One success: this will be the first year I grow aubergines from seed successfully! The one on the right was the flower photographed a couple of weeks ago. Despite subdued temperatures, it's swelling gradually. They're a narrow-fruited variety called 'Little Fingers'.
The weather continues to disappoint, but I can't let it get me down too much. That's how it is here. I am getting weary of the reaction from people further south though - I don't envy their intense drought this year, but they keep commiserating with my forlorn tweets by trying to reassure me that it's not my fault things aren't going as well as I'd like, it's the weather's. Well, in a sense that's true, but not everyone has the same weather! Here in Scotland we did indeed have a hot, dry spell in May and June. But July turned back to normal conditions, and August has been dismal so far. So I can't take solace in there having been nothing I could do - nor do I get any comfort from other people's disasters. This is normal weather here, and I erred by trying some things - maybe the outdoor sweetcorn will be okay, but who knows, but half the fennel has bolted, and I was unwise to try growing it outside. There's a balance - cabbages, lettuce, kale, carrots, swede, spinach, brussels sprouts, leeks, parsnips, peas, maybe even runner beans will do fine in this. But tomatoes, aubergines, and peppers - even under glass - will not thrive, and winter squash, courgettes, French and shelling beans, and the aforementioned fennel and sweetcorn may not. Growing a range of crops is insurance as much as anything, and it is perhaps naive to imagine everything, or even most things, will thrive in a given year, but it is still sad to think I must wait another nine to twelve months for some of them.
I've not been doing as much outside either. It's no fun working when everything is sodden, and I'm running low on compost again. But I have sown more seeds, including overwintering onions, and turned the first compost heap of the growing season (I guess this was piled up in May-June), and it looked and smelled good (a clean mushroom scent). I got a new garden fork to replace the one that broke a few weeks ago, but it shattered in less than ten minutes, so that was a setback. I won't be doing much digging eventually, as I'm a convert to 'no dig', but first I have to lever out all the invading undesirables, like spiraea and excess raspberries. Strange that clumps of roots I can yank out by hand (with difficulty) can snap stainless steel tines, but I've learned that the shiniest tools aren't necessarily the strongest. It's a learning process, if nothing else...
Mixed lettuces, from the third sowing, planted where beetroot was before (older lettuces at the top, and runner beans to the right). They're pretty, mostly oak-leaved varieties, and should be less bitter than some of the ones I've grown this year, especially the dark purple 'Bijou'.
Returning to the subject of mushroom smells, I'll probably start growing my own again. I did it once before, in the winter of 2011/12, turning coffee grounds into a respectable batch of oyster mushrooms. I finally got a new espresso machine here, so I will have a ready supply of fodder for them, but also I want to try some others - button mushrooms on compost, "king stropharia" on woodchips, and shiitake and maybe chicken of the woods on a few spare firewood logs. I love that they can be grown on such disparate and otherwise not very useful materials - oysters will even grow on old books and magazines - and after you get a crop, the remains are even more amenable to composting. It's also a harvest in the cooler, wetter, darker months.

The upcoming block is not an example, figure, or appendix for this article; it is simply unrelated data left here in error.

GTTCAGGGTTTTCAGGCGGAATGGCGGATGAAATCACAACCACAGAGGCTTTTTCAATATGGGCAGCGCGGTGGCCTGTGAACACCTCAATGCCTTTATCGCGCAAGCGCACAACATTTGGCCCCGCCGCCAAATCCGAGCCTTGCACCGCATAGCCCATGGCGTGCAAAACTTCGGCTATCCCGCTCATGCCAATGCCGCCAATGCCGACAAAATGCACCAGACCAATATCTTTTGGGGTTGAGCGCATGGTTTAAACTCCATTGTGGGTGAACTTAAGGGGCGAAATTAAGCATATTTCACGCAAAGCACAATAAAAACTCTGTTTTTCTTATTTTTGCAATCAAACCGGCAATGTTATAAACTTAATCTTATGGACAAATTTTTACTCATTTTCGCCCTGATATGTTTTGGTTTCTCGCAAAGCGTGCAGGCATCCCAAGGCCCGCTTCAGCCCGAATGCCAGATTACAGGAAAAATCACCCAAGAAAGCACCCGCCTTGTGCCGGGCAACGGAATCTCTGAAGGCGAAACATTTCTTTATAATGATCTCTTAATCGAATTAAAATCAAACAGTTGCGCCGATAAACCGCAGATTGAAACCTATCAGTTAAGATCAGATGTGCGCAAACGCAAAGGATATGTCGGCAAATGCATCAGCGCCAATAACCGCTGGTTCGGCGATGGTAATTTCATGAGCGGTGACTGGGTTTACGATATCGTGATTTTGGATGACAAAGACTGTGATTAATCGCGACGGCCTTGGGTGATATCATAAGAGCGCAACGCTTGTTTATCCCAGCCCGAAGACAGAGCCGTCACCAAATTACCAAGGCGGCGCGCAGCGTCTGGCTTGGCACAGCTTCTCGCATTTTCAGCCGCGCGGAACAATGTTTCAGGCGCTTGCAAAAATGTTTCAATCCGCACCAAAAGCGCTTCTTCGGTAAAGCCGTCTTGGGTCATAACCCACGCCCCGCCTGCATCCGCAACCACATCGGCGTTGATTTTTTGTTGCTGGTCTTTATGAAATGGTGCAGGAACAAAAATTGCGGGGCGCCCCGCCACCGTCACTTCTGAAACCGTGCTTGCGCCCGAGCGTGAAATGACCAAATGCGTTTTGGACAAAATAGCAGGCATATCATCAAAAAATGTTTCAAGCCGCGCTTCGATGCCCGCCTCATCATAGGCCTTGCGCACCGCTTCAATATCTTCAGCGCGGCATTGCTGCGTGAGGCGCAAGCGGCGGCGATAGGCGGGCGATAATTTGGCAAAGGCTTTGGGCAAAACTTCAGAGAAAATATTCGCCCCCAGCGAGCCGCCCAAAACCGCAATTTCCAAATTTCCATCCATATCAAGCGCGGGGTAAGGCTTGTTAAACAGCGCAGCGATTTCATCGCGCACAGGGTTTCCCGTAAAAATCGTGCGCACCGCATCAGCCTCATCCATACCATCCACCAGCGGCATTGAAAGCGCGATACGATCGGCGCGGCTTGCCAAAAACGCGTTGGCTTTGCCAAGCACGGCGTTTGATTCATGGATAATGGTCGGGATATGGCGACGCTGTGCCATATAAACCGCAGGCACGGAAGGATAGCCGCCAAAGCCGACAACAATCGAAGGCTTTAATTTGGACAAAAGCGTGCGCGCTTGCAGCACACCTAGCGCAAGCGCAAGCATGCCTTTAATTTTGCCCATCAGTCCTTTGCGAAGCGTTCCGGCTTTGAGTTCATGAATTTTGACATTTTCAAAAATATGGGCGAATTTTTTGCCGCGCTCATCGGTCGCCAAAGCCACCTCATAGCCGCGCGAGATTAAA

The best winter squash has grown a bit, and is now resting on a small tile to keep it dry.
In the meantime, some promising growth: the winter squash I shared a photograph of here recently continues to swell and darken. Some of the others may have aborted, but there are 8-10 scattered across the plants, so I may yet manage to get one or two through to harvest. There's a fresh flush of courgettes and summer squash, and the plants haven't yet succumbed to mildew as they usually do (the rain helps, I expect). The first aubergine (the flower was photographed here a couple of entries ago) is swelling and taking on colour. And despite my reservations, the sweetcorn have started producing male flowers - but no females yet that I can see.
As we tip into the last half of August, what must be done? Other than more clearing, which feels like a neverending task, a lot of seeds can still be sown. Overwintering brassicas, more onions, salad leaves and oriental greens, that sort of thing. Some old crops will come out - peas are pretty much finished now - and I'll replace them with new ones, probably brassicas like cabbage or cauliflower. I must choose and order next year's tulips, I want some fruit bushes and trees to go in before winter, and then it'll be onion sets and garlic. It's time to abandon any unrealised plans for this summer, and concentrate on making the next growing season more successful. An iterative process, and hopefully I can improve the outcome.
11/08 - 50g tomato, 1710g onions*
12/08 - 135g courgette
13/08 - 30g spring onions
14/08 - 95g tomatoes
15/08 - 195g courgettes, 400g peas, (~30g raspberries, 4~0g rowan berries)
16/08 - 30g lettuce, 50g tomato, 295g fennel**, 150g mangetout (~5g raspberry)
18/08 - 70g spinach beet, 10g spring onion, 175g courgette/summer squash***, less than 5g chilli****
YTD total: 13.63kg
*These were harvested in late July and dried in the greenhouse, then trimmed and weighed.
**I harvested the plants that had bolted before they flowered, they tasted good but hadn't bulked up.
***Including the first patty pans.
****Too little to be added to the total, but notably the first ripe fruit off the plant I overwintered from last year.